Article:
Two-time Masters champion Bubba Watson isn't sure why LIV Golf players are being heavily criticized by some PGA Tour players for taking guaranteed money from the new circuit.
Watson, 43, told ESPN that he received guaranteed appearance money from sponsors and tournament organizers while playing on the PGA Tour, which wasn't allowed under the Tour's rules.
"It makes me laugh because on the PGA Tour, I got paid behind closed doors to show up at tournaments, many tournaments," Watson told ESPN. "And if Bubba Watson's not the best, that means the best were getting paid better than me and more than me. And so it's guaranteed money. I miss the cut, I still make money. I make the cut, I make extra money."
In a statement to ESPN on Wednesday, the PGA Tour said it "prohibits the payment of appearance money to players as an inducement to play in a particular tournament."
"We are aware that certain tournament sponsors may contract with a player to perform a sponsor-related activity during tournament week for which they receive nominal compensation," the PGA Tour statement said. "This is permissible under our guidelines."
Tiger Woods, among other PGA Tour players, have criticized players for accepting guaranteed, multiyear contracts from LIV Golf, which is being funded by Saudi Arabia's Public Investment Fund. Former world No. 1 golfer Dustin Johnson reportedly received more than $125 million to defect to the new circuit and then won another $35 million in prize money and bonuses in its inaugural season.
Six-time major champion Phil Mickelson, who helped recruit players to LIV Golf, reportedly signed a $200 million deal.
"What these players are doing for guaranteed money, what is the incentive to practice?" Woods told reporters at the 150th Open at St. Andrews in July. "What is the incentive to go out there and earn it in the dirt? You're just getting paid a lot of money upfront and playing a few events and playing 54 holes."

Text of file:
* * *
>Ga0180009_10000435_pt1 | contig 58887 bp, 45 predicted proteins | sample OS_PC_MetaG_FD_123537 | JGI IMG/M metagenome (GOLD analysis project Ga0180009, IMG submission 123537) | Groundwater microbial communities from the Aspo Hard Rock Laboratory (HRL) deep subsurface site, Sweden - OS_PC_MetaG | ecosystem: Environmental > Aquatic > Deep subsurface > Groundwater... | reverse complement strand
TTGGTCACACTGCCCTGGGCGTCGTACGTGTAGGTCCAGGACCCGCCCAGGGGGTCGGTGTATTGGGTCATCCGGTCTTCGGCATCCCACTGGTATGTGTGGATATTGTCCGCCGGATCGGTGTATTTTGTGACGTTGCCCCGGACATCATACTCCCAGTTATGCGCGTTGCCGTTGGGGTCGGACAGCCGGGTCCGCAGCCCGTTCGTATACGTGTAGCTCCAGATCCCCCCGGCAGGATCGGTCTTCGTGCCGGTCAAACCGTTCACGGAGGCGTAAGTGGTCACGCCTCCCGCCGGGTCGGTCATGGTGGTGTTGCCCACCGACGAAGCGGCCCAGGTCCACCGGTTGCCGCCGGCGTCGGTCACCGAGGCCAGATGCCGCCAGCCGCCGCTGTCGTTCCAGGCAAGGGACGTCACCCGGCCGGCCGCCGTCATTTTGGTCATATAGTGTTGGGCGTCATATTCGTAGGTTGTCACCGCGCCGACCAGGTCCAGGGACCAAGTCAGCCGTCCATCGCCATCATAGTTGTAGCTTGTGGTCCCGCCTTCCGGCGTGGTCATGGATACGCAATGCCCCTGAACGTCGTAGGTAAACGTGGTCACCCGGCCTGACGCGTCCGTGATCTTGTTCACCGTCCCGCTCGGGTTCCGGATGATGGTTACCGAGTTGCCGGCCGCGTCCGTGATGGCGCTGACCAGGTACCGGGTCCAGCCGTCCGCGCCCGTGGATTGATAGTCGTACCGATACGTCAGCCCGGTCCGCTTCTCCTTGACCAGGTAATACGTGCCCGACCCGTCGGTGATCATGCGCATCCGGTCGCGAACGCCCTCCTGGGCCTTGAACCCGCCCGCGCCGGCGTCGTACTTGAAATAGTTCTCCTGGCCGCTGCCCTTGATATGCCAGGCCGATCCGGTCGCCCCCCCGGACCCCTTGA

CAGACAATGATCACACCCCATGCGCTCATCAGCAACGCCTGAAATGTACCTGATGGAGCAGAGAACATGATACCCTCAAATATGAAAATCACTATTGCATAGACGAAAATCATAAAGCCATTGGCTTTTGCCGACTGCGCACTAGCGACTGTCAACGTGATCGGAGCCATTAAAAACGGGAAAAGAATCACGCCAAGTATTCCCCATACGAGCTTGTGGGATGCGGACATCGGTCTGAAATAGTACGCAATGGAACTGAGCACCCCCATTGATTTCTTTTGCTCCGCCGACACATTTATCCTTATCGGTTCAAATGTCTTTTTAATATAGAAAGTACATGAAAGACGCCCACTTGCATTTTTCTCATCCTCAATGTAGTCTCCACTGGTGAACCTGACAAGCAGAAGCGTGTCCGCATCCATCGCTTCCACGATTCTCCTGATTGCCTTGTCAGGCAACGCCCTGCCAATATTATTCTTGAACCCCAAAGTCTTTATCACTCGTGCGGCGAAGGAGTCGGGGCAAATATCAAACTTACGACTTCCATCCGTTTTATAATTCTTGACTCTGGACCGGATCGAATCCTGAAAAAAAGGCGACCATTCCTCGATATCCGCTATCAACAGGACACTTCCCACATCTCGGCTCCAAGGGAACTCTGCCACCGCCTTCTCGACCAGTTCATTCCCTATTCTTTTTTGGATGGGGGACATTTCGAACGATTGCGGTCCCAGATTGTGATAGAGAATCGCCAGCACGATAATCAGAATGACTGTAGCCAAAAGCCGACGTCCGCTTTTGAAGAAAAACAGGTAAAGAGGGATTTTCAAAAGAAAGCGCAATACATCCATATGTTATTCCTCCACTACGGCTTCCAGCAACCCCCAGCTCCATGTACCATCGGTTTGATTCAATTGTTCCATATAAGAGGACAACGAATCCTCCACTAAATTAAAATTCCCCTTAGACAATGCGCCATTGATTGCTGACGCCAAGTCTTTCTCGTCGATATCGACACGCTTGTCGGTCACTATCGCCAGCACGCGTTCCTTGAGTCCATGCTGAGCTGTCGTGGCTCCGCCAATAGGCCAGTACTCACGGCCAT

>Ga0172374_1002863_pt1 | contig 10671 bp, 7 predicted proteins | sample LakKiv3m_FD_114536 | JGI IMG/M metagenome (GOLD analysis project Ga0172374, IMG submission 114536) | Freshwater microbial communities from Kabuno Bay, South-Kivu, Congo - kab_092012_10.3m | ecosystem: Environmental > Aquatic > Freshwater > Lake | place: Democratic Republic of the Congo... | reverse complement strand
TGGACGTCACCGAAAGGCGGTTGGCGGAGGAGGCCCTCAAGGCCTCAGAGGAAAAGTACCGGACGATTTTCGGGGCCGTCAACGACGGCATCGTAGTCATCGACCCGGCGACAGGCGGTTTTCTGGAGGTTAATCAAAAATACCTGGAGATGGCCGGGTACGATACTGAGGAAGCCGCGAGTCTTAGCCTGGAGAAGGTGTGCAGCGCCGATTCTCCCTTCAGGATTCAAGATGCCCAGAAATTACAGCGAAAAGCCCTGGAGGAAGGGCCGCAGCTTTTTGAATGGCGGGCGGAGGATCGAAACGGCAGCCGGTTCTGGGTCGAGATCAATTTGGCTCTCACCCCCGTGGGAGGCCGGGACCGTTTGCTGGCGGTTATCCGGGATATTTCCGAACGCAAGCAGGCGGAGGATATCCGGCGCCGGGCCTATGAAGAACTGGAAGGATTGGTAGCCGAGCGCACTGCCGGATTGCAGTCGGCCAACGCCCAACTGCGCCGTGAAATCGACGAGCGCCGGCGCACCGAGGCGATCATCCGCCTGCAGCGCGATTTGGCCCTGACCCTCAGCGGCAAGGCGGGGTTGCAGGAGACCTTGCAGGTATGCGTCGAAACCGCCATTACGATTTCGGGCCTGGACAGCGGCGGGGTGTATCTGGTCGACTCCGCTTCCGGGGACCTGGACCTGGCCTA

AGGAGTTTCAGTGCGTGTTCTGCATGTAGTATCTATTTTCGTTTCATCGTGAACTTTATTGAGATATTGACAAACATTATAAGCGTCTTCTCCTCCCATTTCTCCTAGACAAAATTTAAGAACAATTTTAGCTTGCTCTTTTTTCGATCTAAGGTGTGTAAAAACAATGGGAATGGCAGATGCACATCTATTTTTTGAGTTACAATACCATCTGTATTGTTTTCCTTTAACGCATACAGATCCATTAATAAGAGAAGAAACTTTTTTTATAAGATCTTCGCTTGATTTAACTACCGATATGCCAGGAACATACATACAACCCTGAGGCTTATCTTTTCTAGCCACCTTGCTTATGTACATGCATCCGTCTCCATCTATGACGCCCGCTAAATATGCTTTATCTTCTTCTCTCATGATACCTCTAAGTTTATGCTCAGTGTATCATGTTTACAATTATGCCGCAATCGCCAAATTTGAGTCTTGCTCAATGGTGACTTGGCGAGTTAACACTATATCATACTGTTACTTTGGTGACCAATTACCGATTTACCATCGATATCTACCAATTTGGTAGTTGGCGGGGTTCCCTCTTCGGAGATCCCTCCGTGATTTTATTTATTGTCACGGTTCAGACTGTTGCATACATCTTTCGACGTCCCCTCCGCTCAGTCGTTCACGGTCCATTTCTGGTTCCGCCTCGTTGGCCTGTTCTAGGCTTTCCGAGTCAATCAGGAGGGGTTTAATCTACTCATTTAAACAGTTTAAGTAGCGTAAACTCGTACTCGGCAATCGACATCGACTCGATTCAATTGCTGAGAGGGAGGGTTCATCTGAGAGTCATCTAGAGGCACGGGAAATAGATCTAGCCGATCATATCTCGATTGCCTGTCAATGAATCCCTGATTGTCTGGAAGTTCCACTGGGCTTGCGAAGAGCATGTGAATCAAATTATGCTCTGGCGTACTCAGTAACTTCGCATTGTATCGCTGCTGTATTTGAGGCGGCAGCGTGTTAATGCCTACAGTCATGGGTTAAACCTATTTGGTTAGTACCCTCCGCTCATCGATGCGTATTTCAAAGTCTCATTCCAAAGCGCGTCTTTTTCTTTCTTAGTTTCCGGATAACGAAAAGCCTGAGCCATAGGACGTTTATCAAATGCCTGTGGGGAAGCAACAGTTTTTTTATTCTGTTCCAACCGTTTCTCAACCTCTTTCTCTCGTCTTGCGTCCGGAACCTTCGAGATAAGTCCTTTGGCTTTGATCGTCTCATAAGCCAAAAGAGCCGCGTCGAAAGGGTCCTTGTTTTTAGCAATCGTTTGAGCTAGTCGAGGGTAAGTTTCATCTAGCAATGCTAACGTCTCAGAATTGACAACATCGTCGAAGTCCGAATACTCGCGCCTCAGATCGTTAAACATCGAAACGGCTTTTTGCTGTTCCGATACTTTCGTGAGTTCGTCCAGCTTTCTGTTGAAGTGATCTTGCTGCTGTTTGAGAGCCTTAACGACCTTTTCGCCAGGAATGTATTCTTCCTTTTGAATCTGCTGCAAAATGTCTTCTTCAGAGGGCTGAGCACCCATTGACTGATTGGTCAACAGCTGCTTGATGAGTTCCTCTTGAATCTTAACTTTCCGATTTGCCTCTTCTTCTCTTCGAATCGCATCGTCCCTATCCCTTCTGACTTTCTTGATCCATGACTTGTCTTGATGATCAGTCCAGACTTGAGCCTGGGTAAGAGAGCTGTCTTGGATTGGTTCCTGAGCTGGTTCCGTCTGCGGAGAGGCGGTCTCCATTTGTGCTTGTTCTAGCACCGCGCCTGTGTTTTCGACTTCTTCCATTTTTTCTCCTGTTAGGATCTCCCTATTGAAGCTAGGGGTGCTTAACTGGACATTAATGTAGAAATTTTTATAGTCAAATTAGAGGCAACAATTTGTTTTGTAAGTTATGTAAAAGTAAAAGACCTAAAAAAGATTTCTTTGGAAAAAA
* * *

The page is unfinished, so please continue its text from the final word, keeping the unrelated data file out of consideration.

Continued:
Watson didn't specify how much under-the-table money he received during his PGA Tour career, in which he won 12 times, including the Masters in 2012 and 2014.
"I'd laugh at [criticism] because we all had some guaranteed money to show up at places," Watson said. "Win, lose, quit, whatever it is, you still got the money. We've all been doing that. We've all been playing for guaranteed money. The critics, it just makes me laugh because that's what we're doing. We don't want to talk about it on tour, but we are getting it."
Kevin Kisner, a member of the PGA Tour player advisory council, told ESPN that the money players receive at PGA Tour tournaments is different from what LIV Golf is doling out.
"I would not say that it's an appearance fee as much as a relationship between the player and the title sponsor or the host organization," Kisner said. "They're trying to get more money in players' hands through contracted appearances for tent visits or pro-ams away from the regular PGA Tour. It's been going on forever.
"If Travelers wants to pay Bubba Watson to go do a tent visit, that has nothing to do with the PGA Tour. You don't think Zurich in New Orleans is pressuring guys to play because they're sponsoring them on their sleeves? That's not an appearance fee. That's an off-course endorsement that's under contract. How many players does RBC have?"
LIV Golf CEO Greg Norman said he wasn't allowed to accept appearance fees when he played on the PGA Tour.
"I've been away from the PGA Tour for so long," Norman said. "I have heard those rumors and opinions out there. I can only say that if Bubba is saying that, it's got to be factual and it wouldn't surprise me at all. Back in my day, we were not allowed to take appearance money, we were not allowed to get our hotels paid or any expenses paid for. We had to go just play golf and we earned what we earned and we spent what we had to spend to go earn that money. It might be different now."